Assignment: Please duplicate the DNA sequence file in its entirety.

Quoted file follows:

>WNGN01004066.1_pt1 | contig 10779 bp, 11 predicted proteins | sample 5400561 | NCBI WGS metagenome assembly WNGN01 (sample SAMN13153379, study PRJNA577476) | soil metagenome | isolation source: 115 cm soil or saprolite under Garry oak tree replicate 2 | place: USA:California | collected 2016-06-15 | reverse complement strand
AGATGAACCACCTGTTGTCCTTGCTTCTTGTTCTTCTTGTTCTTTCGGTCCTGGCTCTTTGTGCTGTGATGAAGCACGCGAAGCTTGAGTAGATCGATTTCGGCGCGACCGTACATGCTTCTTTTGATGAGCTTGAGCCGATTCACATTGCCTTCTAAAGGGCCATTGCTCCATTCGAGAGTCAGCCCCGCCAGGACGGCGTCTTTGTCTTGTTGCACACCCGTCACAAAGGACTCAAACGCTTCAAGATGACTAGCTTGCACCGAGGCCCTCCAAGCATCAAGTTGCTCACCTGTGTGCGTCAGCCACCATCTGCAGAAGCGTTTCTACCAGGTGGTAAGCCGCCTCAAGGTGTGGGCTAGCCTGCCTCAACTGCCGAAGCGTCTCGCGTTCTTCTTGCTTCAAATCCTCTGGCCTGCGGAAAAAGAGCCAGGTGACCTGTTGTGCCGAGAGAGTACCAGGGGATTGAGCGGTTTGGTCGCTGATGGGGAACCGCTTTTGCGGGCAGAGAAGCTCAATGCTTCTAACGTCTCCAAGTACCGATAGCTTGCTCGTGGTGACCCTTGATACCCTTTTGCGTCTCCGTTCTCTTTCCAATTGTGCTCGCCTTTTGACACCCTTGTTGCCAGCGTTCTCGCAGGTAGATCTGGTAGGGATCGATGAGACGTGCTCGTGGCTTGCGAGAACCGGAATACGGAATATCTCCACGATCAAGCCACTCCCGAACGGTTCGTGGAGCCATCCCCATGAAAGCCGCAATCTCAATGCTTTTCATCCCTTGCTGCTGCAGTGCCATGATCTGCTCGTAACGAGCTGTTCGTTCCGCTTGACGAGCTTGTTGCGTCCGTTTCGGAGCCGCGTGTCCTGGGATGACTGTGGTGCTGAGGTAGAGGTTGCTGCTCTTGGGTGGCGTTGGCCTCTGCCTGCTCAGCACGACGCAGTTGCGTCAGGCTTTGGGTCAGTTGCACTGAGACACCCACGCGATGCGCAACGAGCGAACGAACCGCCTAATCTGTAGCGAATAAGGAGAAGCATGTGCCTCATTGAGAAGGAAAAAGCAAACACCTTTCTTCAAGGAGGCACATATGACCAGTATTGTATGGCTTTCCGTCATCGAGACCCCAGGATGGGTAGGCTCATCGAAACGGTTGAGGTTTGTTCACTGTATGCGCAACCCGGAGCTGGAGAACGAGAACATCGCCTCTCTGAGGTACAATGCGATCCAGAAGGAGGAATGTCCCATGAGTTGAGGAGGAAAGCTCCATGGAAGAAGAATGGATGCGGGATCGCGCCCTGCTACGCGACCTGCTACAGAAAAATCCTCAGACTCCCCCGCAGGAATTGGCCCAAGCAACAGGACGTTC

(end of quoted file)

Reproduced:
>WNGN01004066.1_pt1 | contig 10779 bp, 11 predicted proteins | sample 5400561 | NCBI WGS metagenome assembly WNGN01 (sample SAMN13153379, study PRJNA577476) | soil metagenome | isolation source: 115 cm soil or saprolite under Garry oak tree replicate 2 | place: USA:California | collected 2016-06-15 | reverse complement strand
AGATGAACCACCTGTTGTCCTTGCTTCTTGTTCTTCTTGTTCTTTCGGTCCTGGCTCTTTGTGCTGTGATGAAGCACGCGAAGCTTGAGTAGATCGATTTCGGCGCGACCGTACATGCTTCTTTTGATGAGCTTGAGCCGATTCACATTGCCTTCTAAAGGGCCATTGCTCCATTCGAGAGTCAGCCCCGCCAGGACGGCGTCTTTGTCTTGTTGCACACCCGTCACAAAGGACTCAAACGCTTCAAGATGACTAGCTTGCACCGAGGCCCTCCAAGCATCAAGTTGCTCACCTGTGTGCGTCAGCCACCATCTGCAGAAGCGTTTCTACCAGGTGGTAAGCCGCCTCAAGGTGTGGGCTAGCCTGCCTCAACTGCCGAAGCGTCTCGCGTTCTTCTTGCTTCAAATCCTCTGGCCTGCGGAAAAAGAGCCAGGTGACCTGTTGTGCCGAGAGAGTACCAGGGGATTGAGCGGTTTGGTCGCTGATGGGGAACCGCTTTTGCGGGCAGAGAAGCTCAATGCTTCTAACGTCTCCAAGTACCGATAGCTTGCTCGTGGTGACCCTTGATACCCTTTTGCGTCTCCGTTCTCTTTCCAATTGTGCTCGCCTTTTGACACCCTTGTTGCCAGCGTTCTCGCAGGTAGATCTGGTAGGGATCGATGAGACGTGCTCGTGGCTTGCGAGAACCGGAATACGGAATATCTCCACGATCAAGCCACTCCCGAACGGTTCGTGGAGCCATCCCCATGAAAGCCGCAATCTCAATGCTTTTCATCCCTTGCTGCTGCAGTGCCATGATCTGCTCGTAACGAGCTGTTCGTTCCGCTTGACGAGCTTGTTGCGTCCGTTTCGGAGCCGCGTGTCCTGGGATGACTGTGGTGCTGAGGTAGAGGTTGCTGCTCTTGGGTGGCGTTGGCCTCTGCCTGCTCAGCACGACGCAGTTGCGTCAGGCTTTGGGTCAGTTGCACTGAGACACCCACGCGATGCGCAACGAGCGAACGAACCGCCTAATCTGTAGCGAATAAGGAGAAGCATGTGCCTCATTGAGAAGGAAAAAGCAAACACCTTTCTTCAAGGAGGCACATATGACCAGTATTGTATGGCTTTCCGTCATCGAGACCCCAGGATGGGTAGGCTCATCGAAACGGTTGAGGTTTGTTCACTGTATGCGCAACCCGGAGCTGGAGAACGAGAACATCGCCTCTCTGAGGTACAATGCGATCCAGAAGGAGGAATGTCCCATGAGTTGAGGAGGAAAGCTCCATGGAAGAAGAATGGATGCGGGATCGCGCCCTGCTACGCGACCTGCTACAGAAAAATCCTCAGACTCCCCCGCAGGAATTGGCCCAAGCAACAGGACGTTC